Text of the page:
Zoonoses, Livestock & Wildlife diseases
Some of the most threatening diseases are zoonotic - meaning that they can spread from an animal reservior to humans, examples include ebola, rabies, avian 'flu and plague. SBIDER has considerable experience of studying infectious diseases in animals, both livestock and wildlife, and the potential onwards transmission to humans. This ranges from relatively theoretical work that seeks to understand the random spill-over of infection from wildlife to humans, to policy-driven research that aims to address pressing public-health issues.
By understanding both the human and animal populations, and their interactions, we are able to predict the spread and control of a range of zoonoses and inform preventative policy:
- Avian Influenza as the name suggests is a form of 'flu that is primarily spread between birds. There is considerable concern over H5N1 and N7H9 (two particular forms of flu), due to their very high mortality rate in wild birds and domestic poultry, as well as humans - although transmission to humans is rare.
- Leishmania is the second most deadly parasitic disease in the world following malaria. Our work examines the role of dogs as a reservoir of infection in Brazil, and how insecticide treatment can lower the incidence in humans.
- Plague is well known as an historical infection, but it remains wide-spread throughout much of the world. Our research focuses on the optimal use of vaccines to combat local outbreaks.
- Rabies is spread through bites from infected dogs (or other animals). We work closely with public and veterinary health agencies in S.E. Asia to understand the patterns of incidence and hence the best methods of control.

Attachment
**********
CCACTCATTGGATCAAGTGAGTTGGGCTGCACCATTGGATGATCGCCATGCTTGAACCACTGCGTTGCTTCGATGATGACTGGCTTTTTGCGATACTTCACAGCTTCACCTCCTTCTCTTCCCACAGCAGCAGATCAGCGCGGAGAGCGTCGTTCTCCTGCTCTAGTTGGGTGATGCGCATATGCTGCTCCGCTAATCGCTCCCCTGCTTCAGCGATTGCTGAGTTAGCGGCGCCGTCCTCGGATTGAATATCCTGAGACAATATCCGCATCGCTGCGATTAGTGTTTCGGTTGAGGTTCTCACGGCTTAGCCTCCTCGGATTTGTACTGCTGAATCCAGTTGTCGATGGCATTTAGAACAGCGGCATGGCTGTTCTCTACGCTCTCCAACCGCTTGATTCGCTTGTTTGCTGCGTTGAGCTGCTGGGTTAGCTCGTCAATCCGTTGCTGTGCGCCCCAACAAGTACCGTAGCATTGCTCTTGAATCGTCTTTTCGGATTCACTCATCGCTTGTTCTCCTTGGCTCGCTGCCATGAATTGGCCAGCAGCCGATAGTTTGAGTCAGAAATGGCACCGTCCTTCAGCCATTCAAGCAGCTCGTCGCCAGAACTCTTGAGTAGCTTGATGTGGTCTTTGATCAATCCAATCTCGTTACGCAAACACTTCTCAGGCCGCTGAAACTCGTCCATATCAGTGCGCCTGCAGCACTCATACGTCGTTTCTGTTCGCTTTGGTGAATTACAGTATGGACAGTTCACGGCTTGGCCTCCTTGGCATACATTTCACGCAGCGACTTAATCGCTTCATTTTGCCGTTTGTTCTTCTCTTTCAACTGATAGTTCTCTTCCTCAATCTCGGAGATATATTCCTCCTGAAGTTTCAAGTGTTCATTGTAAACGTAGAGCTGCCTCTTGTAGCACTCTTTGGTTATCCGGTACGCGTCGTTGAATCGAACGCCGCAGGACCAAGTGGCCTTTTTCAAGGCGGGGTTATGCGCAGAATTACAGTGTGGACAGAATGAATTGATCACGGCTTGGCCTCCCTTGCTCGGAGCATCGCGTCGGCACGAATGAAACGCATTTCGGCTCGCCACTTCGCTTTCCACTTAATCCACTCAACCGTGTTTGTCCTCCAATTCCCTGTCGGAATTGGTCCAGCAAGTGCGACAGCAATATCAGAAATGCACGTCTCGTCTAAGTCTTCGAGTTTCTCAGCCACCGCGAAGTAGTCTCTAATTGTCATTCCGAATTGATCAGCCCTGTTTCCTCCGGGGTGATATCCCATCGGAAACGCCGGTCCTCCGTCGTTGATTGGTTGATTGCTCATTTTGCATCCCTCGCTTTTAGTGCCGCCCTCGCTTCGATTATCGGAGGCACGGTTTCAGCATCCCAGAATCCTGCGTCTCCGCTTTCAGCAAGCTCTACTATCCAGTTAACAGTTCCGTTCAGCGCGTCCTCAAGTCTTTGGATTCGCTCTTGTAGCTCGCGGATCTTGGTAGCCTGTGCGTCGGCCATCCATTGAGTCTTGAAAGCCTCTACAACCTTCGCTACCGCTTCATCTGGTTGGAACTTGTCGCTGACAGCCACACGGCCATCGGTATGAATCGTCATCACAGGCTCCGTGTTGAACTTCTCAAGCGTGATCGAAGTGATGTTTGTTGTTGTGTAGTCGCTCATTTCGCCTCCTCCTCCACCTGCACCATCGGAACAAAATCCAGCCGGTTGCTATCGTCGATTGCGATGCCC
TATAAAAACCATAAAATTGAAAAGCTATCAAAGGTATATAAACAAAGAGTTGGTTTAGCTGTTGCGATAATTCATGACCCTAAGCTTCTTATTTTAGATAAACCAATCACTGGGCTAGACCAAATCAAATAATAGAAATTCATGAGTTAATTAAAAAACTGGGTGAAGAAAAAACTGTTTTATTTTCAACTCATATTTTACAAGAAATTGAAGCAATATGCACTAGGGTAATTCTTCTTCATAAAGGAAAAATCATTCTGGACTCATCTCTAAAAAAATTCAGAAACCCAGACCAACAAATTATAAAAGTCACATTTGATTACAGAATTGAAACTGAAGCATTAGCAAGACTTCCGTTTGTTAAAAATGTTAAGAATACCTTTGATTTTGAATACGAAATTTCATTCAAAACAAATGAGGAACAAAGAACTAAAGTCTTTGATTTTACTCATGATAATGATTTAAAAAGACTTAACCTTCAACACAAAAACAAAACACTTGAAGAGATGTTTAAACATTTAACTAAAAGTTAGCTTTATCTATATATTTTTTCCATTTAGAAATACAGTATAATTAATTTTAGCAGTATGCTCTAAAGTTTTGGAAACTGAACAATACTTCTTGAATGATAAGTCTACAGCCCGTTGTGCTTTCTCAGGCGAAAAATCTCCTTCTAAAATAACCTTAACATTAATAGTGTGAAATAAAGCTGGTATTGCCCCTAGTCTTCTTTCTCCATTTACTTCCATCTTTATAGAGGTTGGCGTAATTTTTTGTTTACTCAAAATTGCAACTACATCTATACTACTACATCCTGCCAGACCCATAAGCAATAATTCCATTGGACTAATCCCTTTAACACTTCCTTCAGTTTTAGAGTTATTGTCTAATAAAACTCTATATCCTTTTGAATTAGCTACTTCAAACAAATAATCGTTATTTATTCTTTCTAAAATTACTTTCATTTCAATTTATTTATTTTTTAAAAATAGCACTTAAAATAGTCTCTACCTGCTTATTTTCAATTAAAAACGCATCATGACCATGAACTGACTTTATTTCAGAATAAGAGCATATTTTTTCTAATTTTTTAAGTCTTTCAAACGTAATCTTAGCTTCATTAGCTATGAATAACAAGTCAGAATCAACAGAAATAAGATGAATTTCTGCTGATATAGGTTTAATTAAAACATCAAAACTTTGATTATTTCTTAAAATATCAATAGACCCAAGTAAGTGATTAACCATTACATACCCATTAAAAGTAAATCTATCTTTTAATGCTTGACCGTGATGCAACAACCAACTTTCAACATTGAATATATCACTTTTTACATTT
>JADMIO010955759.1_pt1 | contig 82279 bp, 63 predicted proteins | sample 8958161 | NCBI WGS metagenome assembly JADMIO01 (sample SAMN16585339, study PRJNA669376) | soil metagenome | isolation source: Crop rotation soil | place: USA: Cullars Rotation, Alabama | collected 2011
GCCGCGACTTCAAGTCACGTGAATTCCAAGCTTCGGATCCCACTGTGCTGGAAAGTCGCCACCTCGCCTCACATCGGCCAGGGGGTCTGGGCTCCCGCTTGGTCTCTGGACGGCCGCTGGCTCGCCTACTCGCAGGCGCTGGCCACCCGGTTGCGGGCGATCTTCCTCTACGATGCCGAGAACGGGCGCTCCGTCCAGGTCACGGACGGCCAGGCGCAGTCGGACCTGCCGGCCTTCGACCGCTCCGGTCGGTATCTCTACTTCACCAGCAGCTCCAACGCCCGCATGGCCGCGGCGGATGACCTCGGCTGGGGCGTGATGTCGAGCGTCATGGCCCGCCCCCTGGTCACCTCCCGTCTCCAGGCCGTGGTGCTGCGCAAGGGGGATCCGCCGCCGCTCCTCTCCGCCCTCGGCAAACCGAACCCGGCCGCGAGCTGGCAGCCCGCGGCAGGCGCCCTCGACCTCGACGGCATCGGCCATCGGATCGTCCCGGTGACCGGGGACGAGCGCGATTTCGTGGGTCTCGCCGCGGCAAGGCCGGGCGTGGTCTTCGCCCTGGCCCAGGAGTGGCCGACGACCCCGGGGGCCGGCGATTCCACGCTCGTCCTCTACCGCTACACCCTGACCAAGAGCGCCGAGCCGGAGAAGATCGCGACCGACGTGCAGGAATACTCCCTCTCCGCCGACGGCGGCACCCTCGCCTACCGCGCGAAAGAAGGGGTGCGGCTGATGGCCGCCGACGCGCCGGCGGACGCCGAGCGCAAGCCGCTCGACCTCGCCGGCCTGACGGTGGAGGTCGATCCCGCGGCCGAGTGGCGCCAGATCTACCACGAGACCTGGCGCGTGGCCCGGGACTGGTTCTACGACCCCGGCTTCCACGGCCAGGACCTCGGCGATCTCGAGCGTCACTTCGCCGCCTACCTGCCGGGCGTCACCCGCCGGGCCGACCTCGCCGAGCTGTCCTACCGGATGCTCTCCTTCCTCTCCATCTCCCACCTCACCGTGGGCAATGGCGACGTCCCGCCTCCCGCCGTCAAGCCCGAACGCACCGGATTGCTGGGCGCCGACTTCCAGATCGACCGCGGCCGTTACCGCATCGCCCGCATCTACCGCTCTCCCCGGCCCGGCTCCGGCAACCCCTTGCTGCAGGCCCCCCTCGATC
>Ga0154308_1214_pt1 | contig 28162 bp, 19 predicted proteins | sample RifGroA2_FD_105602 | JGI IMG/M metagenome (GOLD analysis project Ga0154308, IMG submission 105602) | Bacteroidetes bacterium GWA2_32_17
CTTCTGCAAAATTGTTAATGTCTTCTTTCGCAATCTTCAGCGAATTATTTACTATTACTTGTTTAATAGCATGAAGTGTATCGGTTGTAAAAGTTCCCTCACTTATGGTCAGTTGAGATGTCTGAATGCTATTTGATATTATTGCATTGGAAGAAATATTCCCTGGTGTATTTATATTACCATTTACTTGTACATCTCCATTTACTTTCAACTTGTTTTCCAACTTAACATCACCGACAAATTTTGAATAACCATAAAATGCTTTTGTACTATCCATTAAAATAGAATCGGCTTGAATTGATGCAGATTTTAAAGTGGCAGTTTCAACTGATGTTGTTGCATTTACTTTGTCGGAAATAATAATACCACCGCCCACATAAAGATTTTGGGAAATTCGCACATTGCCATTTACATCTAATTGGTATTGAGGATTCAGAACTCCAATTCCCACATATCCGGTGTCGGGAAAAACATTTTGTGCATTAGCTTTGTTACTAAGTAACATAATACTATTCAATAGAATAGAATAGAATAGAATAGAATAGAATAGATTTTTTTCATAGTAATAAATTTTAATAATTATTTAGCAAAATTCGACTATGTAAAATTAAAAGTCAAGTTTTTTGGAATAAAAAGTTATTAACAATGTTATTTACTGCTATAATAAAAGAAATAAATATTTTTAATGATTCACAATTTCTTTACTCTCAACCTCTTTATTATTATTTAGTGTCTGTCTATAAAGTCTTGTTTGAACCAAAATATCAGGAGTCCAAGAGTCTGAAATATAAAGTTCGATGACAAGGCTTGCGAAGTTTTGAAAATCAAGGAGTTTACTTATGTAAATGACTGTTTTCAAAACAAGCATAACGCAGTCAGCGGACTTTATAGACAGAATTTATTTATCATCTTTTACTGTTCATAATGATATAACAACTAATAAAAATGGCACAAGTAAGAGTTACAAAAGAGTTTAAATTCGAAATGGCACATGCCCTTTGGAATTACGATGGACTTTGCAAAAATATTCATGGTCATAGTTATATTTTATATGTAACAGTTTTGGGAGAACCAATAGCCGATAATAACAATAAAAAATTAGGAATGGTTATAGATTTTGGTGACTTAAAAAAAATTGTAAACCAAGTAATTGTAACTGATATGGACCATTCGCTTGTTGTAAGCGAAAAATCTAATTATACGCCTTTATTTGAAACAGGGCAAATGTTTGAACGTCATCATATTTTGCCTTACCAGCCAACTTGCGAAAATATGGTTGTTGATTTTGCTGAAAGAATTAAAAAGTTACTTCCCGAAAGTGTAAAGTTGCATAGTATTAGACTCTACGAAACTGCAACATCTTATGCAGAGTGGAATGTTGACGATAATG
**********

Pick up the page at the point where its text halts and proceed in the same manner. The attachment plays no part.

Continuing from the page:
Many infections cannot (easily) spread between animals and humans, in these cases the aim is conserve a wildlife species or to limit losses to livestock.
- Bovine Tuberculosis is a hugely controversial disease in the UK due to the uncertainty surrounding the role of bagers in maintainance and transmission. Our work spans from understanding policy drivers, to field work to mathematical and statistical modelling.
- Foot-and-Mouth Disease is one of the most highly transmissible of any livestock disease. While much of our early work focused on the 2001 outbreak in the UK, we are now translating this experience to other countries, particularly areas where foot-and-mouth disease is endemic.
- Footrot, this little-known infection is hugely debilitating for sheep and causes huge losses for the industry. Work in Warwick spans a range of approaches from field to lab to computer.
- Honey-bees are in severe decline in many areas of the world, affecting the pollination of key crop species. Our research has focused on how diseases (foulbrood and varroa) and predators (asian hornets)